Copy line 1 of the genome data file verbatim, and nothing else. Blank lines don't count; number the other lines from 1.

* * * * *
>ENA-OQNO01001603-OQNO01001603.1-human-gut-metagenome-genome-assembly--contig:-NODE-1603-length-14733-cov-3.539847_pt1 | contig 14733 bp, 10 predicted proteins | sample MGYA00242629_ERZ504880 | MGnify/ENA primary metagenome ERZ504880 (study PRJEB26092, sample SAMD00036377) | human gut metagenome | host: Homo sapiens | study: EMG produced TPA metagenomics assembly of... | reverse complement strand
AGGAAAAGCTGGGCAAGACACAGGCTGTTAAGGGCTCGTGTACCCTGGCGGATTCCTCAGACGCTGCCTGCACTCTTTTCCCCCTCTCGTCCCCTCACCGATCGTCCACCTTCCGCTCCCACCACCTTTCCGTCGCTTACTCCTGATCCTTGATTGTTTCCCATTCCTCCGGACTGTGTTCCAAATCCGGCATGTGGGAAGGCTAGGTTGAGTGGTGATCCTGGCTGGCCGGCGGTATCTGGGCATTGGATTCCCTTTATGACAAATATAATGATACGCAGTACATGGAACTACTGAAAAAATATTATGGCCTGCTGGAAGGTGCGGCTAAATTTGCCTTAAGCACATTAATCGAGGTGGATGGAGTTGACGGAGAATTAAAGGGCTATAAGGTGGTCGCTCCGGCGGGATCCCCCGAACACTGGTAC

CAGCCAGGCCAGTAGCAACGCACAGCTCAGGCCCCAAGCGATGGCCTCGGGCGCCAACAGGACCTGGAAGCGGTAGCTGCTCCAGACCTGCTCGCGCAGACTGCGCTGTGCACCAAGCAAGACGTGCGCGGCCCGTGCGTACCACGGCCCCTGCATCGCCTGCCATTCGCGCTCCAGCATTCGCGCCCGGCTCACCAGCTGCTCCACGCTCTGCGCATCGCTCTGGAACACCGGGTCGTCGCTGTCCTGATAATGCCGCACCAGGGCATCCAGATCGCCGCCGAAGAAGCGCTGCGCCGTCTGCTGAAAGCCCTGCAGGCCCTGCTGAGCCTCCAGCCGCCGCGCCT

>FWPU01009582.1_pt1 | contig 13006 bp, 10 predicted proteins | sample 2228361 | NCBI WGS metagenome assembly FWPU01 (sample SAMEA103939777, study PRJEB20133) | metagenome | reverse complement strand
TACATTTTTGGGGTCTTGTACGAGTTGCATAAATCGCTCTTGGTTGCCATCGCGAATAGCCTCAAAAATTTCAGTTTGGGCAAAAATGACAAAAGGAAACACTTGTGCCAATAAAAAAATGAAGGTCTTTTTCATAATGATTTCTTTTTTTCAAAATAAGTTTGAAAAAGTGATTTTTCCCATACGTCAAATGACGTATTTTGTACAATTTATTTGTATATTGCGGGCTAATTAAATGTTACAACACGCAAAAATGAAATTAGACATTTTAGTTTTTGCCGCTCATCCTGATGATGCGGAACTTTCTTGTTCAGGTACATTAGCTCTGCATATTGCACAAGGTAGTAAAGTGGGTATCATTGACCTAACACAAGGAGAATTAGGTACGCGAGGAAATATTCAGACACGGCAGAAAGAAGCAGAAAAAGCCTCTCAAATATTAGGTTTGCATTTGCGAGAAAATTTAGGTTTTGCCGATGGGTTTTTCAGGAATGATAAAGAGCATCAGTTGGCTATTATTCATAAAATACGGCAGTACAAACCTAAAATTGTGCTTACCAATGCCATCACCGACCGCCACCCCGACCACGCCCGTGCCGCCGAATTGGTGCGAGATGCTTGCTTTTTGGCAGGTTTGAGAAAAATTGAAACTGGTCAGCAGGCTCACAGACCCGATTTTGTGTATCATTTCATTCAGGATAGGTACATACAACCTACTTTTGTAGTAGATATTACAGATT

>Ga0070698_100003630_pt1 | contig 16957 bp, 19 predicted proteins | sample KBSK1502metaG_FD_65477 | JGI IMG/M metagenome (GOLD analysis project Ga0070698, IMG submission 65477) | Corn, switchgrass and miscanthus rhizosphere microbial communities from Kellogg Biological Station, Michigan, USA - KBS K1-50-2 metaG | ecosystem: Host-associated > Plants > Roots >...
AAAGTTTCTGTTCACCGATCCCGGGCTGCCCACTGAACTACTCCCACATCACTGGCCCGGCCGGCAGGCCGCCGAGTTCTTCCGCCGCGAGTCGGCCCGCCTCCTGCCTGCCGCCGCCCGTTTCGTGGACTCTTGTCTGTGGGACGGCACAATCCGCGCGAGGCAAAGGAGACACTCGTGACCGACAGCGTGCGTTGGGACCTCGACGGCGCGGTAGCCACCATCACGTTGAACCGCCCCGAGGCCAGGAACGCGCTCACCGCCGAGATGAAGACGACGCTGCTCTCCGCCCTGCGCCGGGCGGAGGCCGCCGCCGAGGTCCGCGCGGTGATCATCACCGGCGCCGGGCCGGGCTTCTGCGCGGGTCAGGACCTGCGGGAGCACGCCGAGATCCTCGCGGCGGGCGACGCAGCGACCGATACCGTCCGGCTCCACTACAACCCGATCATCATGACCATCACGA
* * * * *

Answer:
>ENA-OQNO01001603-OQNO01001603.1-human-gut-metagenome-genome-assembly--contig:-NODE-1603-length-14733-cov-3.539847_pt1 | contig 14733 bp, 10 predicted proteins | sample MGYA00242629_ERZ504880 | MGnify/ENA primary metagenome ERZ504880 (study PRJEB26092, sample SAMD00036377) | human gut metagenome | host: Homo sapiens | study: EMG produced TPA metagenomics assembly of... | reverse complement strand